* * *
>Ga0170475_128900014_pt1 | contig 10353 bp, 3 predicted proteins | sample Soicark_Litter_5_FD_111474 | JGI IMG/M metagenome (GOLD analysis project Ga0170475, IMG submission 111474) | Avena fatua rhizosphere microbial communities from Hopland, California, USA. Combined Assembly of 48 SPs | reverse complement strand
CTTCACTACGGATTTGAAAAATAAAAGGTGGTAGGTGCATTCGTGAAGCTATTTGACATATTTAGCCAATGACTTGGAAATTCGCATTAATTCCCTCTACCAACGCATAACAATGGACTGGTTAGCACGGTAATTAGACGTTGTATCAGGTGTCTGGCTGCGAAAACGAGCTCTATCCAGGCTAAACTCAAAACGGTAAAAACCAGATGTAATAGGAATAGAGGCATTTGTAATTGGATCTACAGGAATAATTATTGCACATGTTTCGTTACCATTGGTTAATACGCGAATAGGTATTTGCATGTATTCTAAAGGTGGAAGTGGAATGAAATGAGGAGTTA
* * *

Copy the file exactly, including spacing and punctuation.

>Ga0170475_128900014_pt1 | contig 10353 bp, 3 predicted proteins | sample Soicark_Litter_5_FD_111474 | JGI IMG/M metagenome (GOLD analysis project Ga0170475, IMG submission 111474) | Avena fatua rhizosphere microbial communities from Hopland, California, USA. Combined Assembly of 48 SPs | reverse complement strand
CTTCACTACGGATTTGAAAAATAAAAGGTGGTAGGTGCATTCGTGAAGCTATTTGACATATTTAGCCAATGACTTGGAAATTCGCATTAATTCCCTCTACCAACGCATAACAATGGACTGGTTAGCACGGTAATTAGACGTTGTATCAGGTGTCTGGCTGCGAAAACGAGCTCTATCCAGGCTAAACTCAAAACGGTAAAAACCAGATGTAATAGGAATAGAGGCATTTGTAATTGGATCTACAGGAATAATTATTGCACATGTTTCGTTACCATTGGTTAATACGCGAATAGGTATTTGCATGTATTCTAAAGGTGGAAGTGGAATGAAATGAGGAGTTA